A secondary site is useful to service clients present in remote locations. We can install a secondary site through the SCCM console. When the secondary site is installed, a management point and a distribution point will get deployed automatically. An SQL server express or full instance of SQL Server is needed for a secondary site. These are the direct child sites of a primary site. We cannot assign clients directly to a secondary site.
Features of SCCM / System Center Configuration Management Features
Let’s look at the features that the Microsoft SCCM offers.
We can cloud-attach our existing systems to the configuration manager through conditional access. We can manage Windows 10 devices concurrently with both Configuration Manager and Microsoft Intune.
It is a cloud-based service that provides insight and intelligence about your Windows systems. It aggregates the data from your organization with the collected data and provides analytics.
To manage internet-based clients, we can use cloud management gateway and cloud-based distribution points.
We can manage multiple online devices by using CMPivot. We can query the devices, filter, and group the data to get insights.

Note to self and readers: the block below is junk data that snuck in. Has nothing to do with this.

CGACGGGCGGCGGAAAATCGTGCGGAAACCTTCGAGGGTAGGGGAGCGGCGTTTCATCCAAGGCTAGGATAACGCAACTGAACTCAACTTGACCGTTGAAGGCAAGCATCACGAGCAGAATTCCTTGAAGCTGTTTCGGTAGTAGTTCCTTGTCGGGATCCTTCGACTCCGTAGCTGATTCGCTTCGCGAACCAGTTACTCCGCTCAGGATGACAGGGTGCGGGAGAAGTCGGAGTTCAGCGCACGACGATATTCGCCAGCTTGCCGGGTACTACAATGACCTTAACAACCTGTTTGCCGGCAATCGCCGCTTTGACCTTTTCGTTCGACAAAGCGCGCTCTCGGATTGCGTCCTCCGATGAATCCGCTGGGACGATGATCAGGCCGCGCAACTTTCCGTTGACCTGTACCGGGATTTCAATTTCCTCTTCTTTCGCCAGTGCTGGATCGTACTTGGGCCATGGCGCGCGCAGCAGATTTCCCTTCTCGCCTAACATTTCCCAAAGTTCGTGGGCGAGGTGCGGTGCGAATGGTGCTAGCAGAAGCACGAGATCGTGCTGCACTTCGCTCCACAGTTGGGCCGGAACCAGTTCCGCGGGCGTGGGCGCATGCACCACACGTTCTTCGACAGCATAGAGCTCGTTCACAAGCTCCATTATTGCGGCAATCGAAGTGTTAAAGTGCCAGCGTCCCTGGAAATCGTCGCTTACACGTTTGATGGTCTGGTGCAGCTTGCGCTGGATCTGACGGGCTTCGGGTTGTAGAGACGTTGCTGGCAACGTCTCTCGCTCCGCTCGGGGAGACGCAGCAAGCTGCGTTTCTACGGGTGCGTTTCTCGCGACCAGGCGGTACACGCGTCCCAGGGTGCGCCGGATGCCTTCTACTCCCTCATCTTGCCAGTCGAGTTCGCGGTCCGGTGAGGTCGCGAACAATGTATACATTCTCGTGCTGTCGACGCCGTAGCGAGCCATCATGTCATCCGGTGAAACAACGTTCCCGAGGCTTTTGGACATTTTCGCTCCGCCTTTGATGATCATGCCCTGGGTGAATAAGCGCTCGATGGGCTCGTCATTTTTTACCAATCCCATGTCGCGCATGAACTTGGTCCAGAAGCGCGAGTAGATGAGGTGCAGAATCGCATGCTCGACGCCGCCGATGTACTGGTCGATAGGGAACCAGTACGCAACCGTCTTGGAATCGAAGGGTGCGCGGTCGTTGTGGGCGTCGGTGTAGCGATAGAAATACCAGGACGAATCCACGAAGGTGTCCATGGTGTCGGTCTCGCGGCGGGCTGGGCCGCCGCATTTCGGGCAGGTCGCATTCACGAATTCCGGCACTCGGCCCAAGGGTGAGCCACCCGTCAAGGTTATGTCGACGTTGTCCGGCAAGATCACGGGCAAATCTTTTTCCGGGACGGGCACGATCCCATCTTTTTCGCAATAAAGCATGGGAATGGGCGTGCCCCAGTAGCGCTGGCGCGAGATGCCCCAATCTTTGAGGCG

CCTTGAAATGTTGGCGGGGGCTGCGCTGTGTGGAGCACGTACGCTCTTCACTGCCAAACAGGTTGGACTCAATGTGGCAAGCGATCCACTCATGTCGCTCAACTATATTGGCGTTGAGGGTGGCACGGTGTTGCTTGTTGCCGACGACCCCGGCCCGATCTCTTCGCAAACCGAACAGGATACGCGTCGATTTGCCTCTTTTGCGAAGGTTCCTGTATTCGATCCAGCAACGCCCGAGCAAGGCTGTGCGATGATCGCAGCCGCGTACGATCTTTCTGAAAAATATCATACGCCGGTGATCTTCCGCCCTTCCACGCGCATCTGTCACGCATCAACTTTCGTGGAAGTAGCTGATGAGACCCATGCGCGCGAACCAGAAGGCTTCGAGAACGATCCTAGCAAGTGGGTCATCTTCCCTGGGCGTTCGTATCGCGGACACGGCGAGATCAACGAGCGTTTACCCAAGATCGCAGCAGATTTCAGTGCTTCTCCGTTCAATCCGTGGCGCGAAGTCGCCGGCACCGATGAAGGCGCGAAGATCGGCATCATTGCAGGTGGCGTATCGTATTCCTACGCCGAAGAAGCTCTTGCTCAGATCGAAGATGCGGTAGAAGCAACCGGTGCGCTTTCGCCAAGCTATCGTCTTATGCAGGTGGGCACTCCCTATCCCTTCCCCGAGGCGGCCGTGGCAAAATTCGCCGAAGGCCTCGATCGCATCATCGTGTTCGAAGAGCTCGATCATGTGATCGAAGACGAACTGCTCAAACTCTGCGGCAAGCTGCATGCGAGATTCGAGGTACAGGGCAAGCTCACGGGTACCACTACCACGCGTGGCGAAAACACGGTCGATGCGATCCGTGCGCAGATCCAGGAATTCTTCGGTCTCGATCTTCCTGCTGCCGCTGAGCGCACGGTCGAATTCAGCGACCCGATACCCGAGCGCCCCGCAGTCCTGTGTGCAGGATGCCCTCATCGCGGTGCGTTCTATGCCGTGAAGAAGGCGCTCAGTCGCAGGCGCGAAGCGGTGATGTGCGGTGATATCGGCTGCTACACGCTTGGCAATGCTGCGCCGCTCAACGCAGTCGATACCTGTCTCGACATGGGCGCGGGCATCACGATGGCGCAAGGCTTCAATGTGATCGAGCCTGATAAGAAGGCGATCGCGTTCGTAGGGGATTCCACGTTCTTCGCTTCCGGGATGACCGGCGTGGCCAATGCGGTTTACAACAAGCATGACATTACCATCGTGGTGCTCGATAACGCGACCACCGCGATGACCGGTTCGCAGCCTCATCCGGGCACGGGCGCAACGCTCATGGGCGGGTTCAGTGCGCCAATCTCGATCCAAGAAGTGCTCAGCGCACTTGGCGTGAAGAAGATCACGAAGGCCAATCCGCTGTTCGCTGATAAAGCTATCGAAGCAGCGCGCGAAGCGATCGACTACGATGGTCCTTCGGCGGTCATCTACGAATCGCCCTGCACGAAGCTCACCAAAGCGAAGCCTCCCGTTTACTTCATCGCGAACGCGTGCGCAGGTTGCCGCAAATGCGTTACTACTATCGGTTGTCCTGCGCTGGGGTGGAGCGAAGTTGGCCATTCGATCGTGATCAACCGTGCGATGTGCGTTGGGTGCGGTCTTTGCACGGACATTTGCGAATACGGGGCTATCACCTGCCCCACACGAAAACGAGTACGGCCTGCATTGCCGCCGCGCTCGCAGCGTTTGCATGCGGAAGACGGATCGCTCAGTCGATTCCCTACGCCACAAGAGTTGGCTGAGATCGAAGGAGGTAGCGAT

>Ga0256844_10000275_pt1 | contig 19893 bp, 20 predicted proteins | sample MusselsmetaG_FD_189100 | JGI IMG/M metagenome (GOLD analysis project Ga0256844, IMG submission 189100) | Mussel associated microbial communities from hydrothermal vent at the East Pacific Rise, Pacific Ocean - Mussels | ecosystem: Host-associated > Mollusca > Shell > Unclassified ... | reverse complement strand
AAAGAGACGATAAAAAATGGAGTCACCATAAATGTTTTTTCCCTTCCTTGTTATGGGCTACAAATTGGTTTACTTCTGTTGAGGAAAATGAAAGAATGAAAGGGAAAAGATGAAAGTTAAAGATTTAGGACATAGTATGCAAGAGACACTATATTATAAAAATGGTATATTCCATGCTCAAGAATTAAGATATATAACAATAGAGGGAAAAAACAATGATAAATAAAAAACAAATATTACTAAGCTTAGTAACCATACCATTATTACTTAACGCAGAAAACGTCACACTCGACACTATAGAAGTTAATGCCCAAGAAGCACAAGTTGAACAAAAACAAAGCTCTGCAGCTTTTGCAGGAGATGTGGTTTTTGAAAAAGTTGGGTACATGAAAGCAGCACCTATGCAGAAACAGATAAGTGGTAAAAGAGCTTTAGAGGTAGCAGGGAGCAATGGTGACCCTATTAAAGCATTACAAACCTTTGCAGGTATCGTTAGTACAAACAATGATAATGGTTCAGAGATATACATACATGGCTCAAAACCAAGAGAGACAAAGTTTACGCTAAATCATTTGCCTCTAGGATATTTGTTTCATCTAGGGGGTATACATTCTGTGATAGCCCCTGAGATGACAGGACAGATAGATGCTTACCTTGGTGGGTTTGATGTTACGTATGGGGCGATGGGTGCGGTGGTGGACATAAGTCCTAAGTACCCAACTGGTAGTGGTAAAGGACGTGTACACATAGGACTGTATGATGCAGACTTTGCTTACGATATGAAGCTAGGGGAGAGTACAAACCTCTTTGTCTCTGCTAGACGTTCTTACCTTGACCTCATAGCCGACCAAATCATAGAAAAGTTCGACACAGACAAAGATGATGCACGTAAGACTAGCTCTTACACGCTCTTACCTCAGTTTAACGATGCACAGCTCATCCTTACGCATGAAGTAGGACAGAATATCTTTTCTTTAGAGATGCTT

We can create, manage, deploy, and monitor applications on a specific set of systems. We can even integrate SCCM with the Microsoft Store to deliver cloud-based apps.
We can deploy an upgrade of Windows 10 to the client systems by deploying OS images. We can also re-deploy existing devices with Windows AutoPilot.
We can manage, deploy, and monitor software updates across the organization. We can also control network usage of the organization.
Company resource access
We can give access to remote clients for data and applications. We can do it through VPN, Wifi, etc.
We can assess, track, and remediate the compliance of client devices. We can also configure a range of features to manage.
It provides security and antimalware features like antivirus, firewall, exploits guard, and others for the systems in your organizations.